8. There is considerable difference between the approach of an average gardener, a collector, a seller and a hybridizer. Each will have different needs and may also have different approaches. The average gardener may choose to eliminate susceptible cultivars and may want to focus on only maintaining resistant cultivars in order to not have to spray and to keep a neat and attractive garden setting. Collectors and sellers may choose to maintain susceptible cultivars and may also spray, with sellers in most states being required to spray, at least for part of the year. Hybridizers who have any interest in increasing resistance to rust in their program will need to maintain susceptible cultivars, but are advised to not breed from such any more than is absolutely necessary (salvage projects). While hybridizers who are also sellers may be required to spray, those who can forgo spraying are in the best situation to observe actual resistance levels and make selections toward resistance.
9. Your location will determine how you will approach your resistance breeding project. Those in the most rust prone areas, where rust is present in spring and fall, have the very best environment for rust resistance selection. They can engage in an active resistance breeding program. Those in less rust prone areas or in the far north (and who do not use a greenhouse) are less able to actively select for resistance and are usually only able to participate in a passive program.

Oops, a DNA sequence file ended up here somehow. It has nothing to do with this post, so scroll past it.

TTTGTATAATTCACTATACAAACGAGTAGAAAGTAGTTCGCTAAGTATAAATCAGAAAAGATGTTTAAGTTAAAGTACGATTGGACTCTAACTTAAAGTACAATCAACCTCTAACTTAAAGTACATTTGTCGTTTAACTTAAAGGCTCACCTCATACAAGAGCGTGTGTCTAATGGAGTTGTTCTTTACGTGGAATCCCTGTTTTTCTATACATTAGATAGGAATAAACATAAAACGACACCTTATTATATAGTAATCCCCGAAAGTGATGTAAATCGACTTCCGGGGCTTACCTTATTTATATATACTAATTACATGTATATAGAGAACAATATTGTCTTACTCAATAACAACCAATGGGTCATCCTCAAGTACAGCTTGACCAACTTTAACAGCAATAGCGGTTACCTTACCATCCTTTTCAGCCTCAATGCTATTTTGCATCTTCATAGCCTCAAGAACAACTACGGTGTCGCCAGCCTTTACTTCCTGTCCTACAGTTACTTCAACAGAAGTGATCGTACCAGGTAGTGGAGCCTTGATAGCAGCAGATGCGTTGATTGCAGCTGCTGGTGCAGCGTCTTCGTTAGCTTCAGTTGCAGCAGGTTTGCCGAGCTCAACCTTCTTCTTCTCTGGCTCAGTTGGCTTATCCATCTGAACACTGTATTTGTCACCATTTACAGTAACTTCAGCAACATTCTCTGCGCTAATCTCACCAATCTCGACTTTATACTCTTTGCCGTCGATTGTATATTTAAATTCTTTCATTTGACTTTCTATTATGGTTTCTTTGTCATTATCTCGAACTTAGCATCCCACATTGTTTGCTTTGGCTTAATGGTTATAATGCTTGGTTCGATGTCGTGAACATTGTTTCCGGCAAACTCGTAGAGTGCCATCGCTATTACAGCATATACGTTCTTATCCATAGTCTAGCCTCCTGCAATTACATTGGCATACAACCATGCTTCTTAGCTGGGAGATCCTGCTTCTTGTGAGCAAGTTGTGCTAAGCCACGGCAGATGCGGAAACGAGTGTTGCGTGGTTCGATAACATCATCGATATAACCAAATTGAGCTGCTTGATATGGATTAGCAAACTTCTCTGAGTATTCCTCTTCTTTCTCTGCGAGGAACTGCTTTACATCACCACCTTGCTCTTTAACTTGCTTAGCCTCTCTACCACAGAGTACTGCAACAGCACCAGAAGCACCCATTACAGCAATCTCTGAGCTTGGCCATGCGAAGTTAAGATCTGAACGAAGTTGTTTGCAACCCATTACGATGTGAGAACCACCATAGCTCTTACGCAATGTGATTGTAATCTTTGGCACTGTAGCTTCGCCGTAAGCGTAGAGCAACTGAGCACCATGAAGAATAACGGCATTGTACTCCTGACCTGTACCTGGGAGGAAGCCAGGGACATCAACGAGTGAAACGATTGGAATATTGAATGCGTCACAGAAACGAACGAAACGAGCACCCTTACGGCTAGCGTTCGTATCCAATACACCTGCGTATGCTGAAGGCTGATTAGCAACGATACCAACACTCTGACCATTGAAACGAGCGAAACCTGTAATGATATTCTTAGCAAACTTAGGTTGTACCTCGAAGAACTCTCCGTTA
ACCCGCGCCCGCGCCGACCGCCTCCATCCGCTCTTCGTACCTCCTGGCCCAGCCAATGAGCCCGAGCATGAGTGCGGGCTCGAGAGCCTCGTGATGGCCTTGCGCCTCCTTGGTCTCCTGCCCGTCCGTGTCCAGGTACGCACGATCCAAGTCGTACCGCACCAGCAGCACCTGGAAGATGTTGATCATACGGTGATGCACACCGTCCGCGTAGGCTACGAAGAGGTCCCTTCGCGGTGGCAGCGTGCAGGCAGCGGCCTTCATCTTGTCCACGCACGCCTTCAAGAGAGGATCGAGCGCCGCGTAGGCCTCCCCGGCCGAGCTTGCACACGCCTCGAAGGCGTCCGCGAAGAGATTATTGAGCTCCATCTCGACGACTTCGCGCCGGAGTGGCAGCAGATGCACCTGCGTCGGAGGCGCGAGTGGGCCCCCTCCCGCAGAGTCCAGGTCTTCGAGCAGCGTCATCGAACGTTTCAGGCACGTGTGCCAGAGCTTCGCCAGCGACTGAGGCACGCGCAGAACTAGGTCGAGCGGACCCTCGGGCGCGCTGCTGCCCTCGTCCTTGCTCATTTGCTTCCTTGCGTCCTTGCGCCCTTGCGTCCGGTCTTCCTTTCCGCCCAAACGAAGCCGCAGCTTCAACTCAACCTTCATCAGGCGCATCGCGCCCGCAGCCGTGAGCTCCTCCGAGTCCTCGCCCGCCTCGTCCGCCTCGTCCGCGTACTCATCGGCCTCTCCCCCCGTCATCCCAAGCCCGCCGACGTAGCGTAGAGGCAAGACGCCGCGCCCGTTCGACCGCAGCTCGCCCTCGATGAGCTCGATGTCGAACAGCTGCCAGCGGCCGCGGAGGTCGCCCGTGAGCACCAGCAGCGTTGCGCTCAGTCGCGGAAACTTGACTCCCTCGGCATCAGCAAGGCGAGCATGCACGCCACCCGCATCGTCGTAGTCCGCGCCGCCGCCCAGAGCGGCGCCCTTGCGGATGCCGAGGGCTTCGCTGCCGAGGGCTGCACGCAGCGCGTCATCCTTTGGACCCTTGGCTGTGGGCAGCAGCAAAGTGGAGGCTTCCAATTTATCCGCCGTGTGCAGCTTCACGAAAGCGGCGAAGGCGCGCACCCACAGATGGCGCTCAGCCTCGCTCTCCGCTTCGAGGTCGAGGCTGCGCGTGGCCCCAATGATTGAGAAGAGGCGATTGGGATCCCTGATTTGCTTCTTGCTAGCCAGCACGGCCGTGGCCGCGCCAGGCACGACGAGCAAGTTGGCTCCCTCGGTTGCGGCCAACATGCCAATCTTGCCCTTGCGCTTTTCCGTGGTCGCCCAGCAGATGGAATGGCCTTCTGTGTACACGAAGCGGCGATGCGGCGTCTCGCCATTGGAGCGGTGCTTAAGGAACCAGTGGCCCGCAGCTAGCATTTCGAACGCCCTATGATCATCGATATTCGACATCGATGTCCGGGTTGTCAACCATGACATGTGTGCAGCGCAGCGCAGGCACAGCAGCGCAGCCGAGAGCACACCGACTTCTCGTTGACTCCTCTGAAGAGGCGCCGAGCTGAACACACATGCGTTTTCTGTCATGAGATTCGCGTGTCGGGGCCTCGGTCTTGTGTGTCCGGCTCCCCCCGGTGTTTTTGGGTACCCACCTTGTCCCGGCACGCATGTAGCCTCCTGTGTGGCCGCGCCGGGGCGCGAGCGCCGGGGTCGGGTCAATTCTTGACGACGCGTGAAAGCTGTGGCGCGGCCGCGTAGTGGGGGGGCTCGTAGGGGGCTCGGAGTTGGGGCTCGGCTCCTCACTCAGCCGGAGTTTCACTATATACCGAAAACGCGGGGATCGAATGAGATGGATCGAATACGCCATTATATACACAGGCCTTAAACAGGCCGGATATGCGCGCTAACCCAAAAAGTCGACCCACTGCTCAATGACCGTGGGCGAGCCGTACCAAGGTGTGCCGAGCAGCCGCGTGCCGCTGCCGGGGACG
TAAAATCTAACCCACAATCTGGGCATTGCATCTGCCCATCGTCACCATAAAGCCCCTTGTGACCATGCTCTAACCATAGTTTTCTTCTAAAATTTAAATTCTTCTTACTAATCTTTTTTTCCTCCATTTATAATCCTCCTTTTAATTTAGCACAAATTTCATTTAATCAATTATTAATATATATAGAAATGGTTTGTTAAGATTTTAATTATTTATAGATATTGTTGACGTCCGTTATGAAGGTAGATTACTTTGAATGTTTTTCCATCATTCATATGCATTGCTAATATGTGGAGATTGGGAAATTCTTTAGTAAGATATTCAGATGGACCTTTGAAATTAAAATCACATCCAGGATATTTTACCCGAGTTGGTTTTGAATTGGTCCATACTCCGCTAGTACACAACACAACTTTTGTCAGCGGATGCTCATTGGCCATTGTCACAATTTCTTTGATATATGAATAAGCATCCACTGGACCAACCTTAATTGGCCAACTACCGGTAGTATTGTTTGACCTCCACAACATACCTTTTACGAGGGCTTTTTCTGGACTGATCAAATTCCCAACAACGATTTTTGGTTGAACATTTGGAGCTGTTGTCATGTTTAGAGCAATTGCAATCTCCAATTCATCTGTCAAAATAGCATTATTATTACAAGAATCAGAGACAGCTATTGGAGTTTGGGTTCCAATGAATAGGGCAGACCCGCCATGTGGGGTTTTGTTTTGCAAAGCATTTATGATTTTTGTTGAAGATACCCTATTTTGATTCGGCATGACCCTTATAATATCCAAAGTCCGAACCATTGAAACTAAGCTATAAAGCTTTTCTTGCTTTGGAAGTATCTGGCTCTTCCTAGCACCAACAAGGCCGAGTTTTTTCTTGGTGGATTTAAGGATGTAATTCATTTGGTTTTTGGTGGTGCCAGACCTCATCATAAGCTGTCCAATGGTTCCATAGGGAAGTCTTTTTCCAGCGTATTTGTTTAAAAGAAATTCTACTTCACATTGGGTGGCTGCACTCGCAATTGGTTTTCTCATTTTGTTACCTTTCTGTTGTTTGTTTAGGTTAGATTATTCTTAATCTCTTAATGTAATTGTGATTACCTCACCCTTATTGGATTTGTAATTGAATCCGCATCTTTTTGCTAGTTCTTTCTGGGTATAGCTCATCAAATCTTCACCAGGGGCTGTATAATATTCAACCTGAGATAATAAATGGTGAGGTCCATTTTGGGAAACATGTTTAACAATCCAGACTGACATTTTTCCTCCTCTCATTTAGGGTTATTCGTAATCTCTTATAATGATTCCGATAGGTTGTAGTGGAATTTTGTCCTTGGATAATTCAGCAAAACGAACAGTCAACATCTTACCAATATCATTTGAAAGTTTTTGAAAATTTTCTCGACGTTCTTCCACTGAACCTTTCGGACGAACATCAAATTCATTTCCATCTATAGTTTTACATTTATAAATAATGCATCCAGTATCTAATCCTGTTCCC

10. An active resistance selection program requires rust (at least in the fall and better if in fall and spring) yearly and requires no spraying so that all plants are equally exposed to rust and can reveal their resistance levels. A passive program involves the use of known resistant cultivars as breeders, rust present in the garden on occasional years, no spraying when rust does appear and active observation and notation of the performance of the resistance levels of the cultivars and seedlings in the garden with the use of the most resistant in the breeding program. Passive programs may also send seedlings into more rusty environments for testing and the gathering and recording of anecdotal evidence from those growing the plants from that program is also important. Finally, in a passive program, it is very important to keep up with information on resistant cultivars and advances in research as well as exchanging information with other breeders.